The Beginning of the End of Malaria

A virtual bug made entirely out of fresh botanicals sits atop a syringe.
A virtual bug made entirely out of fresh botanicals sits atop a syringe.

"Parasites everywhere have reason to fear." That is how Michael Gerson opened his Washington Post column last week about Bill Gates' commitment to eradicate malaria. But the statement could have applied to the entire week of the U.N. General Assembly, which marked a turning point in the campaign to end this disease.

Bold goal-setting and sustained global commitment have cut malaria deaths by 60 percent over the past 15 years, and momentum is building to rid the world of this deadly disease once and for all. Last week, that effort shifted into high gear.

In his speech to open the U.N. General Assembly, President Obama called it a "moral outrage" that so many children throughout the world are "just one mosquito bite away from death." He told the world leaders: "It's literally a matter of life and death, and now the world must act."

As if in response, the very next day Bill Gates and Ray Chambers, the U.N. Secretary-General's Special Envoy, issued a report outlining their vision for eradicating malaria within a generation. "Today, we have an opportunity to achieve something that was once thought impossible," the report states. "With the right combination of political will, strategic rigor, technical innovation, and focused investment, we can end malaria forever."

The report, titled From Aspiration to Action, outlines an innovative and enormously ambitious plan to end one of the world's oldest, deadliest diseases by 2040 with new strategies, tools and financing. (Disclosure: Malaria No More worked closely with the authors to develop the report.)

The report was launched at a dinner hosted by Mr. Gates and Mr. Chambers and attended by Presidents Jakaya Kikwete of Tanzania and Ellen Johnson Sirleaf of Liberia, two key drivers of the extraordinary 69 percent decline in child malaria deaths in Africa since 2000; WHO Director General Margaret Chan; business leaders; and key decision makers from the United States, Canada, Ethiopia, United Arab Emirates and Australia. The group toasted the plan and pledged support to help make it a reality.

Influential news outlets from Africa to India to Latin America carried news of the invigorated effort. The New York Times editorial page called on industrialized nations and developing countries to put more money toward eradication. The Economist said that eradicating malaria, "would rank among humanity's greatest achievements."

The report estimates the total cost of malaria eradication at around $110 billion over the next 25 years. But achieving it would produce an estimated $2 trillion in economic benefits and save an additional 11 million lives by 2040. You don't have to be Bill Gates to see the logic to a 20-to-1 return on investment.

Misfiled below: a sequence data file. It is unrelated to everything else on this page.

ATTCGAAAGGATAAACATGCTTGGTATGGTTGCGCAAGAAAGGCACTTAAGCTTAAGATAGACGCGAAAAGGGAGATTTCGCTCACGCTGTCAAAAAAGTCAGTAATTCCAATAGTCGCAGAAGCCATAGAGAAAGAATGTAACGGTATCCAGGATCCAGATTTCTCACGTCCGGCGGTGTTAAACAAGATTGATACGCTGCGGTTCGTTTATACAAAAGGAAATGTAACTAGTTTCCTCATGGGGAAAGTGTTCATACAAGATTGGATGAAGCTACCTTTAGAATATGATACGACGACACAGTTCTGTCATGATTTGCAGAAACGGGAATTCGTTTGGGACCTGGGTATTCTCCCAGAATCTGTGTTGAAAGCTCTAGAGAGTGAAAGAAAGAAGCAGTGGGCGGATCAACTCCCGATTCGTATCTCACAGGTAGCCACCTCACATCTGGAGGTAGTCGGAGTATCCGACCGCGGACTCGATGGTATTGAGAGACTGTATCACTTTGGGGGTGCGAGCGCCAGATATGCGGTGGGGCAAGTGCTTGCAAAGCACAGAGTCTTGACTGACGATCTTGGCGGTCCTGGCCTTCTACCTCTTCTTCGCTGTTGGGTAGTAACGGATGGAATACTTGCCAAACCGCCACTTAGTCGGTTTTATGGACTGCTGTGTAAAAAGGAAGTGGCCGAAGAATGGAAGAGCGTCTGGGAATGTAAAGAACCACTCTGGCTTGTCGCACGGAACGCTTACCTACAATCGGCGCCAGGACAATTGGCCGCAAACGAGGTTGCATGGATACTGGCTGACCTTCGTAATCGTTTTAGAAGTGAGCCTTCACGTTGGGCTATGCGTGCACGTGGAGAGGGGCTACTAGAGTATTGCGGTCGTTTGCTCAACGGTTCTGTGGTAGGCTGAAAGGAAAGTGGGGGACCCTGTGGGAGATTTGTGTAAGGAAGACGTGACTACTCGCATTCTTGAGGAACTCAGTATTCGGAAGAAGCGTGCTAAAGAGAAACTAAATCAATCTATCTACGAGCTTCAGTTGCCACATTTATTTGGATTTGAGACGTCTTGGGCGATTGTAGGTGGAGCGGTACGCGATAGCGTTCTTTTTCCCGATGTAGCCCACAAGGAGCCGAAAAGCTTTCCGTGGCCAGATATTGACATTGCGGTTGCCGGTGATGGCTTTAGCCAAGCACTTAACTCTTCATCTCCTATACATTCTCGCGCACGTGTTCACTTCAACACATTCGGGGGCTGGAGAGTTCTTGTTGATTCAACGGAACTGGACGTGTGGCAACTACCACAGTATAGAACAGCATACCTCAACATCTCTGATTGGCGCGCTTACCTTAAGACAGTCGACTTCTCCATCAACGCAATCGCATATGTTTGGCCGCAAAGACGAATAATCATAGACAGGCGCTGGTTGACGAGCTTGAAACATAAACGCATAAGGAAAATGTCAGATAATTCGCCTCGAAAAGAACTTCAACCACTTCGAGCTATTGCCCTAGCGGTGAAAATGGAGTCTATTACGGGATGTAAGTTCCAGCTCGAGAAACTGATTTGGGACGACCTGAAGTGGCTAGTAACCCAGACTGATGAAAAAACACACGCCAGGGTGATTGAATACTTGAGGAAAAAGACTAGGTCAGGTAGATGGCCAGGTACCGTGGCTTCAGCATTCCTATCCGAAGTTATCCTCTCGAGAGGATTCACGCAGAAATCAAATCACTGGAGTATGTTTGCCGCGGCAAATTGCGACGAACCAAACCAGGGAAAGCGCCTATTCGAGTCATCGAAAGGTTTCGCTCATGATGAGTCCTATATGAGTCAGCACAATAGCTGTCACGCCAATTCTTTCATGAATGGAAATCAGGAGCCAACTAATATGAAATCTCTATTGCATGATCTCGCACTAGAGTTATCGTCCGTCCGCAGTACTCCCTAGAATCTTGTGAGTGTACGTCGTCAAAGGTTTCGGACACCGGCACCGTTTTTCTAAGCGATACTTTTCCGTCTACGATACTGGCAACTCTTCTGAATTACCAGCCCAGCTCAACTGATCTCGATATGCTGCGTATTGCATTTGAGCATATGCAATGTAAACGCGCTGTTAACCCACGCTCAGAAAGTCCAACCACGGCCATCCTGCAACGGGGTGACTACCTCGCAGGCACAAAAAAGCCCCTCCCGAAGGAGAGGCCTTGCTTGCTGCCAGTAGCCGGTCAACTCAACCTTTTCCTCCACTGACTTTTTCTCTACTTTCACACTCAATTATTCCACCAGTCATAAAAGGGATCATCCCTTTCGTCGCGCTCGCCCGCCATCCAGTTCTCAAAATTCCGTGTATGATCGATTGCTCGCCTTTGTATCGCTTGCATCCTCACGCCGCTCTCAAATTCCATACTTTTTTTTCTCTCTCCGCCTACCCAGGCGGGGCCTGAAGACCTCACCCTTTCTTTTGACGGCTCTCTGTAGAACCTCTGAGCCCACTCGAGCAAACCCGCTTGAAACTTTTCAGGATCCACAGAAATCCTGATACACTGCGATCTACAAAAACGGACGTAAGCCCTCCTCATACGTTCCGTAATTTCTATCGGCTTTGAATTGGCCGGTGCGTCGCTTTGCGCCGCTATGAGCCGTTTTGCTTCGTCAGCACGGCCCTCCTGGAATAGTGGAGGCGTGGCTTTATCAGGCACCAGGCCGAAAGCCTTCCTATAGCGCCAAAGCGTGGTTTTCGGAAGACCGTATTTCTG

The most compelling argument for malaria eradication, however, is that we may not have a choice. We face two kinds of resistance--biological and political--that threaten to reverse hard-won gains and could cost millions of lives if malaria were to resurge.

Earlier this week, the Nobel Prize in Medicine was awarded to Youyou Tu, the Chinese scientist who discovered that Artemisia, derived from the "sweet wormwood" plant, could be used as an effective treatment for malaria. Today, Artemisinin-based therapies are the frontline treatment for malaria, used to treat millions of cases per year.

But the announcement was bittersweet. Even as we celebrate Dr. Tu's groundbreaking discovery, the world faces expanding resistance to Artemisinin in Southeast Asia. We're in a technological arms race to outpace emerging resistance to malaria drugs and insecticides, and the only way to win this race definitively is to eradicate the disease altogether.

A second potential form of resistance, equally alarming, is political. Over the past decade, we've seen the emergence of an unprecedented global coalition committed to reducing the burden of the disease. Led by the United States, United Kingdom, the Global Fund, and endemic country voices, the world has saved more than 6 million lives from malaria and grown funding by 2,000 percent since the year 2000--to roughly $3 billion per annum.

It is an inspiring story of progress, but a fragile one. History has shown that if we don't stay focused on malaria, it can come roaring back. Part of the argument for eradication is that we can't expect the world to keep funding at current levels indefinitely just to maintain the status quo. The great selling point is that malaria is the only disease of this scale that we can conceivably eradicate in our lifetimes. We need that clear, time-bound goal to maintain political support.

The next five years are going to be critical. Now is when we need to deliver the new technologies that make eradication possible. Now is when we must prove innovative strategies and demonstrate that elimination is possible in all three regions where malaria persists--the Americas, Asia and Africa. And now is when we must mobilize new funding sources from international donors, the developed world and even those countries that are being ravaged by this disease, to accelerate progress towards our goal.

I have been working to end malaria for the past eight years, and I have never witnessed a moment quite like this. If we redouble our investments, our innovative thinking and our resolve, we can truly make this the beginning of the end of malaria.